On July 25, 2019, the Consumer Financial Protection Bureau (Bureau) issued an Advance Notice of Proposed Rulemaking seeking information relating to the expiration of the temporary qualified mortgage provision applicable to certain mortgage loans eligible for purchase or guarantee by the Government Sponsored Enterprises (GSEs), Fannie Mae, and Freddie Mac, in the Bureau’s Ability to Repay/Qualified Mortgage (ATR/QM) Rule. This provision, also known as the GSE patch, is scheduled to expire no later than January 10, 2021.

Background – The Dodd-Frank Wall Street Reform and Consumer Protection Act amended the Truth-in-Lending Act (TILA) to establish Ability-to-Repay (ATR) requirements for most residential mortgage loans. TILA identifies factors a creditor must consider in making a reasonable and good faith assessment of a consumer’s ability to repay or ATR. TILA also defines a category of loans called qualified mortgages for which creditors may presume compliance with the ATR requirements. The GSE Patch, adopted in the Ability to Repay/Qualified Mortgage Rule, expanded the definition of qualified mortgage to include certain mortgage loans eligible for purchase or guarantee by the GSEs, and in most cases these loans are granted a safe harbor from legal liability in connection with the ATR requirements. These Temporary GSE QM loans typically qualify for that safe harbor from legal liability even if their debt-to-income ratio exceeds the 43 percent threshold otherwise generally required for loans to obtain qualified mortgage status.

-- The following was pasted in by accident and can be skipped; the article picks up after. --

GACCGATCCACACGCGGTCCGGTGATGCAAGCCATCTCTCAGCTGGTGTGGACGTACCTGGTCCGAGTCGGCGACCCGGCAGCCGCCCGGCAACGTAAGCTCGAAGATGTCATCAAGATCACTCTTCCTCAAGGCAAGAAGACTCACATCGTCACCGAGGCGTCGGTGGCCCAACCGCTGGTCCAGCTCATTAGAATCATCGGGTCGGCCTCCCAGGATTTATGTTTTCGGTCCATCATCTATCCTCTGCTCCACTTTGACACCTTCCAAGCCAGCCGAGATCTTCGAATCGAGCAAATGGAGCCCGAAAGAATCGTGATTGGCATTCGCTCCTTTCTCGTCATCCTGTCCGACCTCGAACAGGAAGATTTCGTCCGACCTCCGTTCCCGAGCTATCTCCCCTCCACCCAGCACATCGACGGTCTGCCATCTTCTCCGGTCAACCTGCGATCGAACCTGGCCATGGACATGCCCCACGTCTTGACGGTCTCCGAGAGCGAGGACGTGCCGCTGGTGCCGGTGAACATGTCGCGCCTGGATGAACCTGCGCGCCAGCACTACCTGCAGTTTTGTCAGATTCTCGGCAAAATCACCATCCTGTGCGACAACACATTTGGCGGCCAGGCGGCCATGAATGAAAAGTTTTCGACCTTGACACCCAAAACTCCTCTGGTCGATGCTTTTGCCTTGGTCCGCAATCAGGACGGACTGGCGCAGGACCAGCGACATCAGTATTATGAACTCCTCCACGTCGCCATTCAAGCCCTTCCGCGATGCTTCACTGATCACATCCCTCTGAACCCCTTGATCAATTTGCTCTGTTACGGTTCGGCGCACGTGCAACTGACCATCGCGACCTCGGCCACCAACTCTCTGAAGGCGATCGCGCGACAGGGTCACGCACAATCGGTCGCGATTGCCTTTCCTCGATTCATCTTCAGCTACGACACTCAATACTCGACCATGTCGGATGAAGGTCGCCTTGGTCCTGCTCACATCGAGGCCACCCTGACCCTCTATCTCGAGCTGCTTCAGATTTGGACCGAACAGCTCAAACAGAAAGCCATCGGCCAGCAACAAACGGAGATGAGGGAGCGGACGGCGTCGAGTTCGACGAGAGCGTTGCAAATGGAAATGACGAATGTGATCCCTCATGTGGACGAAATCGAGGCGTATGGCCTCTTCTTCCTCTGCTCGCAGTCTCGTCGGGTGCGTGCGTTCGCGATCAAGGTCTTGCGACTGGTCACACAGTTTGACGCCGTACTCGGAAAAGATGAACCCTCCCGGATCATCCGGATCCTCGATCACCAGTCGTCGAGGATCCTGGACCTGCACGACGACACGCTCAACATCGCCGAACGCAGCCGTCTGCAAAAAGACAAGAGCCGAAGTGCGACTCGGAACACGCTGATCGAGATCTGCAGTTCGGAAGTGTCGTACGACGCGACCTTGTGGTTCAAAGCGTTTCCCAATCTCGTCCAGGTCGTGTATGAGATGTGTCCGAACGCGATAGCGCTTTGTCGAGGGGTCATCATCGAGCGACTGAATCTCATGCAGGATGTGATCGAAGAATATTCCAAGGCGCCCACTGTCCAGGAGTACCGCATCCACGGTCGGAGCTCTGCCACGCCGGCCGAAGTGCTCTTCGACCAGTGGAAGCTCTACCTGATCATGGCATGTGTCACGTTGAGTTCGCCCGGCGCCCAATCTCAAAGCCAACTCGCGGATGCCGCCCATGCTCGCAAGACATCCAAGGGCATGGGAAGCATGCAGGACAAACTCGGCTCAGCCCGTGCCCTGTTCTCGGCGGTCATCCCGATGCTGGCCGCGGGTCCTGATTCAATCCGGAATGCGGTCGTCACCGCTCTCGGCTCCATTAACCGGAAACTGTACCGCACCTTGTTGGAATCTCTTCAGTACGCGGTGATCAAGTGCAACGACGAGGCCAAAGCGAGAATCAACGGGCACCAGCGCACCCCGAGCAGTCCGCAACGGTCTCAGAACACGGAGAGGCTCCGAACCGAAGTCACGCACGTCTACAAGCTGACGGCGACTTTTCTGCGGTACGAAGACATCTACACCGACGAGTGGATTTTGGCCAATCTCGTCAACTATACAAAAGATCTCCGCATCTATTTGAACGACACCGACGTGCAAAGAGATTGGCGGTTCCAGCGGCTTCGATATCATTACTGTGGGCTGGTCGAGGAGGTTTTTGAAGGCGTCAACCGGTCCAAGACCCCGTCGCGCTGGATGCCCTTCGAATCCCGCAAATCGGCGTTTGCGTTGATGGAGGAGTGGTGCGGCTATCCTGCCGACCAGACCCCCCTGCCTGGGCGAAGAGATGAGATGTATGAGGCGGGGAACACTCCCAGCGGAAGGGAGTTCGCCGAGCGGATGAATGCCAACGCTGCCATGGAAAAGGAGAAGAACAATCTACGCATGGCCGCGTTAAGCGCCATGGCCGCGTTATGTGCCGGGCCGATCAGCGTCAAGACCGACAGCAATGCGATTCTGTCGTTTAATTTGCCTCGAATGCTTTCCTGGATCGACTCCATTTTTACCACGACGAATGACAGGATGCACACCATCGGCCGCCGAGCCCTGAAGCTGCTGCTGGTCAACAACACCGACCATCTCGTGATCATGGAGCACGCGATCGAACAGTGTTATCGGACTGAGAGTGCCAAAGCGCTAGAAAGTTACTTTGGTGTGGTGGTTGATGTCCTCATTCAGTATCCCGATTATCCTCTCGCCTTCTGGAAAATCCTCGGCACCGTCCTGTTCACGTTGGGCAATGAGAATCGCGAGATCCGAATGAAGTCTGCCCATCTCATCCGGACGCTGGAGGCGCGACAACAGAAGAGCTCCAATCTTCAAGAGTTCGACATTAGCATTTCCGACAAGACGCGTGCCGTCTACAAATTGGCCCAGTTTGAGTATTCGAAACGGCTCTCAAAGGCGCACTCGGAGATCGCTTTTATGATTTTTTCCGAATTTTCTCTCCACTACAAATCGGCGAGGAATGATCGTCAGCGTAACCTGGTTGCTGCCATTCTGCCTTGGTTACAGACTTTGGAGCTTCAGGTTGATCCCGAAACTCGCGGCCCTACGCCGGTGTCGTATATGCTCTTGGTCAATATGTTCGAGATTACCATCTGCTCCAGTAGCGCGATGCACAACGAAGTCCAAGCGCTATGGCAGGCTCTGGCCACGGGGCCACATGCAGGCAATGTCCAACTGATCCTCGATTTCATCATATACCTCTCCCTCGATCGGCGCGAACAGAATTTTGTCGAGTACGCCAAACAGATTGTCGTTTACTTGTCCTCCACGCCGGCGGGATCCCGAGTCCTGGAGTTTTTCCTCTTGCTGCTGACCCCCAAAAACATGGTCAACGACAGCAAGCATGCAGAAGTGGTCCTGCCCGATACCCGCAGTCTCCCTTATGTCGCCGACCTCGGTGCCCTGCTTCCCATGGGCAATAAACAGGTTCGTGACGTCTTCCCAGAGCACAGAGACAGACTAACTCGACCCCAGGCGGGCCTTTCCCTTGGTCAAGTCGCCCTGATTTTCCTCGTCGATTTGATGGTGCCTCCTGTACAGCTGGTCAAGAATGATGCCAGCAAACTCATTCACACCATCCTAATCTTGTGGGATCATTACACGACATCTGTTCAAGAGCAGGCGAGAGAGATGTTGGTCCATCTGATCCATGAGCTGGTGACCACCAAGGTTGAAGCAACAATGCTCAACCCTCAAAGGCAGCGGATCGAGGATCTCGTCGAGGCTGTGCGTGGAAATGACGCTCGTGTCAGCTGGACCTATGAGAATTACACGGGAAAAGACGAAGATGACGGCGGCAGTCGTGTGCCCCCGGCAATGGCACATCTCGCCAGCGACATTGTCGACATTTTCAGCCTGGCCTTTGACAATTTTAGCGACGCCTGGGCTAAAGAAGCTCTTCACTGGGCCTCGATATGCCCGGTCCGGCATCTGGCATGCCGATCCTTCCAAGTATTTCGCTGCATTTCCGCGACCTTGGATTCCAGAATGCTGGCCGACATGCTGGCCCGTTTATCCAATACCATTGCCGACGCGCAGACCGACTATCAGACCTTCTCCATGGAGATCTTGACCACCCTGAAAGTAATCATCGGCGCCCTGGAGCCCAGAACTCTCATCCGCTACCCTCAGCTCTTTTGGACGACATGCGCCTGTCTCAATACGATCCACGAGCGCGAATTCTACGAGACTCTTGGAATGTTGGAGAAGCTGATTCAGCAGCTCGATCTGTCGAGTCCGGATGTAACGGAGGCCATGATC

Notice – The notice states that the Bureau currently plans to allow the GSE Patch to expire in January 2021 or after a short extension, if necessary, to facilitate a smooth and orderly transition away from the GSE Patch. The Bureau solicits comments on possible amendments to the ATR/QM Rule, including whether to revise Regulation Z’s definition of a qualified mortgage in light of the GSE Patch’s scheduled expiration. The ANPR seeks information and comment on whether the definition of qualified mortgage should retain a direct measure of a consumer’s personal finances (for example, debt-to-income ratio), and whether the definition should include an alternative method for assessing financial capacity.

Earlier this year, the Bureau released an assessment of its Ability to Repay/Qualified Mortgage Rule and found that GSE QM loans represent a “large and persistent” share of originations in the conforming mortgage market and that creditors generally offered a Temporary GSE QM loan even when a General QM loan could be originated.

 

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